Robert Redford chose the Norman Maclean autobiographical novella A River Runs Through It as his third project as director, because he considered it an appropriate vehicle to tell a story about the American West, at a time–the 1920s–when a way of living close to nature still informed the country’s unique character and values. “There were enough elements that merged together to make this piece something I really wanted to do. It dealt with the environment, in a time and place that I believe was very special, because it helped form a way of life that embodies the strength of our country. This film represents a period of American history in our beginning, the end of a time when things were done by horse and by hand, before machines took over, before radio and television. It was unquestionably a different lifestyle, and yet it was then that the image of the West, that’s supposedly the backbone of our strength, was formed.”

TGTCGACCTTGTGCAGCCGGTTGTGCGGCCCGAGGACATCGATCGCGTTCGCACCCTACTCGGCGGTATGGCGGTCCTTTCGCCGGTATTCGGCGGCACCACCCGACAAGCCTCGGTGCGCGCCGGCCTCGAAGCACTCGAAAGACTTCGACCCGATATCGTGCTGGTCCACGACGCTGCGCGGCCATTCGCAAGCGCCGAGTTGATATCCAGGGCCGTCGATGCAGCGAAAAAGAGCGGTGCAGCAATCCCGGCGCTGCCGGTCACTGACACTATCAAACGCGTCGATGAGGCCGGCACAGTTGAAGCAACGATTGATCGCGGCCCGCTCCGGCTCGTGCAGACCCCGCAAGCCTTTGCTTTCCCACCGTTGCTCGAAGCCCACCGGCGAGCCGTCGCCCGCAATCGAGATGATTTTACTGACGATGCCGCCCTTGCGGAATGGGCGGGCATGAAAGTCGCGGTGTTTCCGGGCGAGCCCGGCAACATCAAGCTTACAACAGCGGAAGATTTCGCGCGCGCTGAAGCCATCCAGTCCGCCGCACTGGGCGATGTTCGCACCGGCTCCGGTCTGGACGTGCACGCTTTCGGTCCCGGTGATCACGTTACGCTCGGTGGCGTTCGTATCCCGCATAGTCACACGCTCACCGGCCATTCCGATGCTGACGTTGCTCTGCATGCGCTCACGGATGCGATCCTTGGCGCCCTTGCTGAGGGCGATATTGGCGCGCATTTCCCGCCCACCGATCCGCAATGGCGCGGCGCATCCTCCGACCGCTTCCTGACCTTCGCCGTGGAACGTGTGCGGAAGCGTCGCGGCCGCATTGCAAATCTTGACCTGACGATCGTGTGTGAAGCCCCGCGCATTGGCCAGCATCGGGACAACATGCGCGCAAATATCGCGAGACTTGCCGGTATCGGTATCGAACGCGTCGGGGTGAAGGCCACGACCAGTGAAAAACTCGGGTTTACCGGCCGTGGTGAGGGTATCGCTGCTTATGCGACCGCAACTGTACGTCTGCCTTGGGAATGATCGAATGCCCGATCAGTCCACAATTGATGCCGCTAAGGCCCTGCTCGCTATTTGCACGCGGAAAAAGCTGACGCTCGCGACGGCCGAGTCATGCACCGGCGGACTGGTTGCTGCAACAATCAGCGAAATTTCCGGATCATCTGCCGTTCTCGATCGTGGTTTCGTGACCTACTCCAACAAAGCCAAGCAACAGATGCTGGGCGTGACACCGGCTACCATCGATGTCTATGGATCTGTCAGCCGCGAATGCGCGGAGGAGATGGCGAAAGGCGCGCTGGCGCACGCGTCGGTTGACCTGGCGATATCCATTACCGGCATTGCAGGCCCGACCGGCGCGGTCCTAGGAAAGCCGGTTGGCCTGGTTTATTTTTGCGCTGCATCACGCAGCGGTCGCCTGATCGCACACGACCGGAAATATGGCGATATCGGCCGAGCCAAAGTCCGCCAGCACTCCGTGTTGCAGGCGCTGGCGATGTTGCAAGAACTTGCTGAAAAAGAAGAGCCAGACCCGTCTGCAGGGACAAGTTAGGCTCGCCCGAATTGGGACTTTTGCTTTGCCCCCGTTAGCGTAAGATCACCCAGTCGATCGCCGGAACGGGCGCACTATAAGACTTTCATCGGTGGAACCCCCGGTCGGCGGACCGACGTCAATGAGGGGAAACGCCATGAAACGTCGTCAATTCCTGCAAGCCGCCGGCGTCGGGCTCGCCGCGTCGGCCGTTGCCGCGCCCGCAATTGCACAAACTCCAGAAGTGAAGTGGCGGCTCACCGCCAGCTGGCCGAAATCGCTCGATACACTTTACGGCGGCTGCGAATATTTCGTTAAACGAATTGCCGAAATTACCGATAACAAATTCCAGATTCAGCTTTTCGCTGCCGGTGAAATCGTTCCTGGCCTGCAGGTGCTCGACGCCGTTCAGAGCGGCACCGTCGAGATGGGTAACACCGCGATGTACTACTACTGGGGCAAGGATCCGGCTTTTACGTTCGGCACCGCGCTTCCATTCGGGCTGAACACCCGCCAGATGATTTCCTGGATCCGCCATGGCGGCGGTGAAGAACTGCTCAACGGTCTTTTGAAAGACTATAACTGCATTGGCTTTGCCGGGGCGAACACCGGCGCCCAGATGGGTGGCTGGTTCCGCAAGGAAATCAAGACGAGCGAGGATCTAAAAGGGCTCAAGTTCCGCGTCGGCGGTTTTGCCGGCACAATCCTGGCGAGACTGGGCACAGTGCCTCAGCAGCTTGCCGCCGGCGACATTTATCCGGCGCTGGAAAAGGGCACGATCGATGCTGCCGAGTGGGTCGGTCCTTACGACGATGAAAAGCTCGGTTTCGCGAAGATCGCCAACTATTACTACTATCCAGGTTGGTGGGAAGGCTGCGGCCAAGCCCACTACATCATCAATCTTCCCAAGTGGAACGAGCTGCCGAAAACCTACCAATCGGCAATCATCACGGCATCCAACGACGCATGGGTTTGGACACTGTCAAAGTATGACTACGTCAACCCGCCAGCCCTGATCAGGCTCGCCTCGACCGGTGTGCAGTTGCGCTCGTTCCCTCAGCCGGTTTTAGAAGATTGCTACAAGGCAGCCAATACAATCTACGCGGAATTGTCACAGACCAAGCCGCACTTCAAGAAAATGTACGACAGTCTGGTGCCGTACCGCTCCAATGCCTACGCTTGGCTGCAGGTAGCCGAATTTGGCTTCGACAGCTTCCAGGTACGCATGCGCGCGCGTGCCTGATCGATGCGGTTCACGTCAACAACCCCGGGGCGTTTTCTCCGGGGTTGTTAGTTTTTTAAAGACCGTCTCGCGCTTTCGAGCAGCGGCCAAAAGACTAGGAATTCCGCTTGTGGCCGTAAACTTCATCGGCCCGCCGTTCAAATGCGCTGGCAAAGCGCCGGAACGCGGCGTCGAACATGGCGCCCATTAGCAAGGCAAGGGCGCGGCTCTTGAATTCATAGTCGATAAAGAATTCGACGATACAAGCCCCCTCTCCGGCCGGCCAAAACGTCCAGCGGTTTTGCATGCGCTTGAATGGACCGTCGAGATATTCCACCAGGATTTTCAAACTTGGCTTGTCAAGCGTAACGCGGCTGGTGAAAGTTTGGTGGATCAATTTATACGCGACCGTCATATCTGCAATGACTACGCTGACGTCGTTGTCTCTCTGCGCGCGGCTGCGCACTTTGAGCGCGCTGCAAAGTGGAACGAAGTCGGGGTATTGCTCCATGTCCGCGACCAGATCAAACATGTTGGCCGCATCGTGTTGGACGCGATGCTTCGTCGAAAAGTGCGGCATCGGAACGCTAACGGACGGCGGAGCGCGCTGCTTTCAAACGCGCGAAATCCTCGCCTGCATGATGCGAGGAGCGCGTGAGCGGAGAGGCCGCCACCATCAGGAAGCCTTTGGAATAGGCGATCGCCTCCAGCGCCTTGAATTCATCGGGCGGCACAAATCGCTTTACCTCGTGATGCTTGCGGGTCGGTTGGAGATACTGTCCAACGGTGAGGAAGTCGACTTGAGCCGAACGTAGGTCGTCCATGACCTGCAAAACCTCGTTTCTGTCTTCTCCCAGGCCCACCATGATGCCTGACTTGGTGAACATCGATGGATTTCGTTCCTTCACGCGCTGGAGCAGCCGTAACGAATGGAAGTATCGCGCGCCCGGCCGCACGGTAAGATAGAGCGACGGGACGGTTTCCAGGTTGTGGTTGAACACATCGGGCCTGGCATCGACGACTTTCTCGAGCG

In Maclean’s book the sport of fly-fishing, the state of grace one can achieve while catching the silvery trout that swim in the mountain rivers, is equated with being connected with God and the sacredness of nature. The narration over the opening sentence says: “In our family there was no clear line between religion and fly-fishing.” Redford believes in this idea as well, “When you’re fly-fishing–and you really have to do it in order to know exactly what it is–there’s something very powerful and deep about the experience, particularly when you do it well, some real communion with nature that goes on, that’s totally peaceful and really ancient.” In the film as in the book, the physical and spiritual grace necessary to fish well is compared with the creative work of an artist.
(To read more) Buy the book, Robert Redford and the American West.